Social Networking: A Time Waster Or The Next Big Thing In Collaboration? - InformationWeek

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Social Networking: A Time Waster Or The Next Big Thing In Collaboration?

Facebook and other social networks in the workplace can suck up employees' time and worse. But managed right, they may be the next breakthrough in business collaboration.

There are social networks for doctors, advertisers, real estate agents, and even federal spies. The Department of National Intelligence's A-Space project will let analysts post their own profiles and seek trusted contacts. "We're very disconnected," says Mike Wertheimer, assistant deputy director of national intelligence for analytic transformation and technology.

Social networks can be a great recruiting tool. Lisa Bopst, who works in the training department at Aerotek Staffing Agency, uses Facebook's messaging system to keep in touch with new hires because it's "less formal" than work e-mail, she says. Bopst recently helped someone get a job interview after some Facebook correspondence. Of course, that cuts both ways. Let employees use social networks, and you may be giving them just the tool they need to find a position elsewhere.

Jason Cronkhite, marketing director for video compression startup Kulabyte, uses Facebook to get the word out about his company. "We're trying to create conversations with folks," he says.

Facebook's Matt Cohler sees big companies doing more

Facebook's Cohler sees big companies doing more
Facebook is home to more than 1,000 business-oriented community groups, including Facebook for Business, with 5,300 members. But make no mistake, businesspeople are vastly outnumbered on the site. Facebook's "I Use My Cell Phone To See In The Dark" group has more than 100,000 members.

Your company may need to do some programming of its own for Facebook and other social networking sites to be useful business tools. Facebook recently made some of its APIs available, and the site has been flooded with lightweight application "widgets"--a document-sharing app from Zoho, a to-do list, and a calendar, for example.

Full-blown enterprise apps are next. "We've had a lot of large organizations start to do things with our APIs," says Facebook VP of strategy Matt Cohler. Even so, questions of scale and security persist. "Facebook can be a channel for organizations to reach users, and for those companies that are small and operate independently, it can be valuable," writes Paul Pedrazzi, a senior director of strategic marketing with Oracle, on the Facebook for Business page. But large companies, he says, "need a different feature set behind the firewall."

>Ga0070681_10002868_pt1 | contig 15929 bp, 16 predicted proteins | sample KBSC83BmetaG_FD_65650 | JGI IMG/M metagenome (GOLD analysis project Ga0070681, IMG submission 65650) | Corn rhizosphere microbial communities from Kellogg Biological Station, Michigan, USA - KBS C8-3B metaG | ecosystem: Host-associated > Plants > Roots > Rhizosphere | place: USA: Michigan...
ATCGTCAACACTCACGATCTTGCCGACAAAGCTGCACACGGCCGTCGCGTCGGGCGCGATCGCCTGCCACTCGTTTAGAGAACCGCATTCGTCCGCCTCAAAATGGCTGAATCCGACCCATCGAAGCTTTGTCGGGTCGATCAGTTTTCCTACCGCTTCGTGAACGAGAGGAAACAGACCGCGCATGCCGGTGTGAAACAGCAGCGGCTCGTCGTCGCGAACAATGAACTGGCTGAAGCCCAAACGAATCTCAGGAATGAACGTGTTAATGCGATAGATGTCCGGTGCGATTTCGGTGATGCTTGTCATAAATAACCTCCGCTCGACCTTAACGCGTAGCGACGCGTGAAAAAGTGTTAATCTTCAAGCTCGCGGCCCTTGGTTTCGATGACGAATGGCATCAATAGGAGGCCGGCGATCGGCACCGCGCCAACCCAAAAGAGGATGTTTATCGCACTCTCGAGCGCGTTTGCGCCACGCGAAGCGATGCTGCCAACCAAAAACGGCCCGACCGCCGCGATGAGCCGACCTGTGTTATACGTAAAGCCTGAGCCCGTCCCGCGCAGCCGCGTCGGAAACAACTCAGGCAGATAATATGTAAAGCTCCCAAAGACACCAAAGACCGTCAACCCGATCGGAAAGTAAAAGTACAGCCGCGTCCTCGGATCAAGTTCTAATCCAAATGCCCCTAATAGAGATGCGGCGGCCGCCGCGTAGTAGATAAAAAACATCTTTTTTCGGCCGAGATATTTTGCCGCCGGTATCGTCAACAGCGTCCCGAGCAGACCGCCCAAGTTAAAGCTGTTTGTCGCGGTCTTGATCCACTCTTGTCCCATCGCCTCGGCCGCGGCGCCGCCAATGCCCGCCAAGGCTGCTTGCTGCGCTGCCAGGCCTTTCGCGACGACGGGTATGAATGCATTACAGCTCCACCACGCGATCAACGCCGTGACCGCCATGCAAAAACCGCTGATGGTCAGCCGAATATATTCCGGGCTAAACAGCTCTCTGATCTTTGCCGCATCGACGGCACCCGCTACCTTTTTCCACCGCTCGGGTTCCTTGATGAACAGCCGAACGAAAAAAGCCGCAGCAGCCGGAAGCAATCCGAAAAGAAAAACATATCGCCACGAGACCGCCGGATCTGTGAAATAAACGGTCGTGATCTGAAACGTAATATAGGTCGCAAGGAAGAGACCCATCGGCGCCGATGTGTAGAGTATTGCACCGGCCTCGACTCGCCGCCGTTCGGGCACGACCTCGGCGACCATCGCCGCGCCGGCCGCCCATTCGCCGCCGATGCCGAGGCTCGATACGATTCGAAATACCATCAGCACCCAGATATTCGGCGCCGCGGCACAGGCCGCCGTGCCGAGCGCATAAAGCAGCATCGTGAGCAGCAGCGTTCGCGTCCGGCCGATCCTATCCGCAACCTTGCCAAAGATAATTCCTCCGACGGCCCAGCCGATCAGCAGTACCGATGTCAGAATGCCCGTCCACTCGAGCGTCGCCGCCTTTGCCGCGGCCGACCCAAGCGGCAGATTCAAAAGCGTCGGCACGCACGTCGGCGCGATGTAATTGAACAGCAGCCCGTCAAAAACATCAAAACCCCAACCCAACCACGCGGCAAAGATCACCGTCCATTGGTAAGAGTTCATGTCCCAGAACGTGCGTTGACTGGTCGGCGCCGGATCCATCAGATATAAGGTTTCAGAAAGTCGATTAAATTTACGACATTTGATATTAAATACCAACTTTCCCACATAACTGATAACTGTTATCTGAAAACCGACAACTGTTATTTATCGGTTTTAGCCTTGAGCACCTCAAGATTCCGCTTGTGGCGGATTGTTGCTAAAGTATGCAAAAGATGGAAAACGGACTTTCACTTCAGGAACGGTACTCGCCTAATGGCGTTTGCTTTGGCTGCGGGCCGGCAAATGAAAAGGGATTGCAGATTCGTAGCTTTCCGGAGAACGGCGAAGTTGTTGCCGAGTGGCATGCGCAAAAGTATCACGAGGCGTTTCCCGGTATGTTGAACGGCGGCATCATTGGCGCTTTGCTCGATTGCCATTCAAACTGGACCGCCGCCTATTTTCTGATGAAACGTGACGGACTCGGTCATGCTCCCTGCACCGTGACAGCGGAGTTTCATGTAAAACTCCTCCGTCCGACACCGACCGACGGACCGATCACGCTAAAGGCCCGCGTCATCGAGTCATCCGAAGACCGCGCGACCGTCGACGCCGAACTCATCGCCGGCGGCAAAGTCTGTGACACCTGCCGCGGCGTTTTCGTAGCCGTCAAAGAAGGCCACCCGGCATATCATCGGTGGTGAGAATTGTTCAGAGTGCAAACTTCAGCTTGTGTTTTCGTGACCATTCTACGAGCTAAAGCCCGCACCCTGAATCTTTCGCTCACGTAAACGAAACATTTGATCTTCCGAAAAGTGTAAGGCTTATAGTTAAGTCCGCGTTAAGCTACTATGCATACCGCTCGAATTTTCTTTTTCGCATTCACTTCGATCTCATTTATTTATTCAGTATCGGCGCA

Of course, that must mean Oracle has a product of its own. InformationWeek has learned that Oracle is working with Visible Path to integrate Oracle's CRM On Demand application with Visible Path's social networking software. The companies plan to demo the capability at Oracle OpenWorld in November, then make it generally available in the first quarter.

LinkedIn recently surpassed 13 million professional users, including 1.4 million with titles of VP or higher. But LinkedIn comes with its own challenges. Many account holders use the site for job searches, and no employer wants its workers doing that. Matt Beveridge, director of communications technology at Motorola, calls LinkedIn the "next-generation"

Still, LinkedIn is business-oriented, and that's a step closer to what companies will demand as they look at how best to use social networks. LinkedIn sees an opportunity to turn social networking into a service that crosses application and Web boundaries. The idea is to let customers "use the platform in multiple places," says VP of marketing Patrick Crane without being specific. What could he mean? Imagine accessing LinkedIn contacts from widgets or toolbars installed in apps such as and Microsoft Outlook.

While social networks open to anyone's membership are an iffy proposition in some companies, they can serve as templates for businesses creating social networks behind a firewall. Among the design points for IT departments to consider: The degree to which users are able to control their profiles, extensibility, and mobility.

A few vendors, like SelectMinds and Leverage Software, are dedicated to business social networking and have strong social networking components in their software suites, including Tacit and Awareness Networks. "The nature of what you do on Facebook is going to be very different from what you do on our network," says Anne Berkowitch, CEO of SelectMinds, whose customers include legal firm Kirkland & Ellis and Lockheed Martin. SelectMinds lets companies create a "closed" network, accessible only to employees and others with the necessary IDs and passwords. Closed networks lead to higher-quality, more trustworthy exchanges, she says.

As with public social networks, SelectMinds networks are profile-oriented. They let employees describe their expertise, track engagements and communications with other members, create event postings and discussion forums, and search it all. SelectMinds has versions tailored for former employees, retirees, and new hires and interns, and its software can integrate with PeopleSoft apps to track new hires and job changes. The company is expanding its integration capabilities by incorporating standard APIs that allow mashups.

The obvious next step is to integrate business social networks with business processes. Forrester analyst Rob Koplowitz sees social networking and CRM integration, like that under way between Visible Path and Oracle, as a great fit. Social networking can bring people into specialized communities quickly and efficiently, creating a record of ad hoc get-togethers that can be managed and stored for future reference.

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